Glass Ceiling Essay

Words: 1237
Pages: 5

The Concept of the Glass Ceiling

Women from birth are looked at as inferior to men. As a society we label babies by the color of their blanket when they are born. Boys are given blue as girls are given pink blankets. This from the start separates the two genders. As boys grow they are given action figures and are taught to play rough games, and girls are given dolls and taught to play nice. These differences continue to cause a gap between the two genders.
As the American society has progressed, there are aspects that have failed to revolutionize. Americans have been unsuccessful in recognizing the equality of women in general. The intelligence of a woman has always been looked down upon by the male gender. Johanne Toussaint,
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In the PRWeek magazine Salary Survey on March 27, 2000, women on average were paid 72% of the salary paid to men. The salary for women was $59,026 whereas the salary for men was $81,920. These figures meaning that on average men make almost $23,000 per year more than women. The glass ceiling makes it challenging for women to make as much money as men. Due to the idea that women are unequal to men, than women must not deserve to make as much money as males.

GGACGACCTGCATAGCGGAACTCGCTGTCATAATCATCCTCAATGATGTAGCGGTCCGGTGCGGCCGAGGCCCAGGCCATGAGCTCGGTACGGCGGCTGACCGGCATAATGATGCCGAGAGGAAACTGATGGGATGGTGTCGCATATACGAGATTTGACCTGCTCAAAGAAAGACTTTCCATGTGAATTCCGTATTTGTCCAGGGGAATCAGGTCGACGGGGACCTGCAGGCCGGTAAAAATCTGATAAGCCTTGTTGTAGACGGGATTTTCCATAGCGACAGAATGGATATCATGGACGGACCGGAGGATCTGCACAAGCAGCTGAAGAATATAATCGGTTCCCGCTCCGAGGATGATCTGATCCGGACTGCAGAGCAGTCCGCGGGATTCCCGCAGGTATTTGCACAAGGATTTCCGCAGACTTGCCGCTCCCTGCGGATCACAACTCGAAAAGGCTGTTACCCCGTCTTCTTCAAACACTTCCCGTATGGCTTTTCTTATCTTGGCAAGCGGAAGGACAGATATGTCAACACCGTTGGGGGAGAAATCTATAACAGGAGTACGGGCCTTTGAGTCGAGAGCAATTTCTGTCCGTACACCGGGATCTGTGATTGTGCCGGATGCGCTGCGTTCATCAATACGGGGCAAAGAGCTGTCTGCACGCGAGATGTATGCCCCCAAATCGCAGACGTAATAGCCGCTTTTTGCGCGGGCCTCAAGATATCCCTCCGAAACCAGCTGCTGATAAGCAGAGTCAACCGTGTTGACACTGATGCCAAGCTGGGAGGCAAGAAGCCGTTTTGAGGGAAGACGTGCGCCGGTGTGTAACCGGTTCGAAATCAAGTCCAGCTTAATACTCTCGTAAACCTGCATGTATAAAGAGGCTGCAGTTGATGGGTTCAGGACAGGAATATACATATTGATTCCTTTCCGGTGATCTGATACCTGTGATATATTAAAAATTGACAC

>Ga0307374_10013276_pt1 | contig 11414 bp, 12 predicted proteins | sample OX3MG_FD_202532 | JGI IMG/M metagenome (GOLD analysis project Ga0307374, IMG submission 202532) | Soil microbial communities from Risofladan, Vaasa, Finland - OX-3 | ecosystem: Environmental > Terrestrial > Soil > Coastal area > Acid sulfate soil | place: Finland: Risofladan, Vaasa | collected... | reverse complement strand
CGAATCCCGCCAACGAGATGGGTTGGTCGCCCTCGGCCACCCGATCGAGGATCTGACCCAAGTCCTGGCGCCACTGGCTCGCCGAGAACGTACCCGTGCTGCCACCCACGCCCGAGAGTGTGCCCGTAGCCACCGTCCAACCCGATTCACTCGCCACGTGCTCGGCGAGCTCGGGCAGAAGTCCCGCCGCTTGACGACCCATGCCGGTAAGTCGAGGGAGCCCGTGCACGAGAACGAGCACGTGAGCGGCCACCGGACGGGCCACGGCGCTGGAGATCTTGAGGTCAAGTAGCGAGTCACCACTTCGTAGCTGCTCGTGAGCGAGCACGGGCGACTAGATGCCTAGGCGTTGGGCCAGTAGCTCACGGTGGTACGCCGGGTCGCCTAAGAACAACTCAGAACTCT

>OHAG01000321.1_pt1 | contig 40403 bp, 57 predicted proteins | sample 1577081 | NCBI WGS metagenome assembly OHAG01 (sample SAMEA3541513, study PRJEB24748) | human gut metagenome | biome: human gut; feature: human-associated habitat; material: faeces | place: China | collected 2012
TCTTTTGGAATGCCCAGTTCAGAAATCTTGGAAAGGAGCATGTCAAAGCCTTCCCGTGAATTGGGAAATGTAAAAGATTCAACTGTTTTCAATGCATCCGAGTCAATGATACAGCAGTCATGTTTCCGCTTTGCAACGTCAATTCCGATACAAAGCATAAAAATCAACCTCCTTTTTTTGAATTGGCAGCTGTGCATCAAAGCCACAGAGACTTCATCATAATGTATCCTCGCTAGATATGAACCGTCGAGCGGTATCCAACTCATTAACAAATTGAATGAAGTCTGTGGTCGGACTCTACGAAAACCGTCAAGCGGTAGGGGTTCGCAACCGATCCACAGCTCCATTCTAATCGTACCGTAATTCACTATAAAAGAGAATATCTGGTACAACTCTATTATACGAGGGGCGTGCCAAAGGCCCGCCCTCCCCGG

Other forms of the glass ceiling can be found in are the form of sex, race, and ethnic-based stereotyping and harassment, a lack of family-friendly workplace policies, parent-track policies, and the form of limited opportunities for advancement to decision-making positions (Break the Glass Ceiling). These barriers make it clear to women and minorities that a glass ceiling truly exists.
As the glass ceiling starts to reveal itself to women, they began to take action against it and become their own boss by becoming an entrepreneur. According to Brenda J. Wrigley, head of the department of advertising at Michigan State University, "women cite a variety of reasons for leaving the corporate world to become entrepreneurs." Forty-seven percent of women leave for their contributions not being recognized or valued, thirty-four percent feel that they are not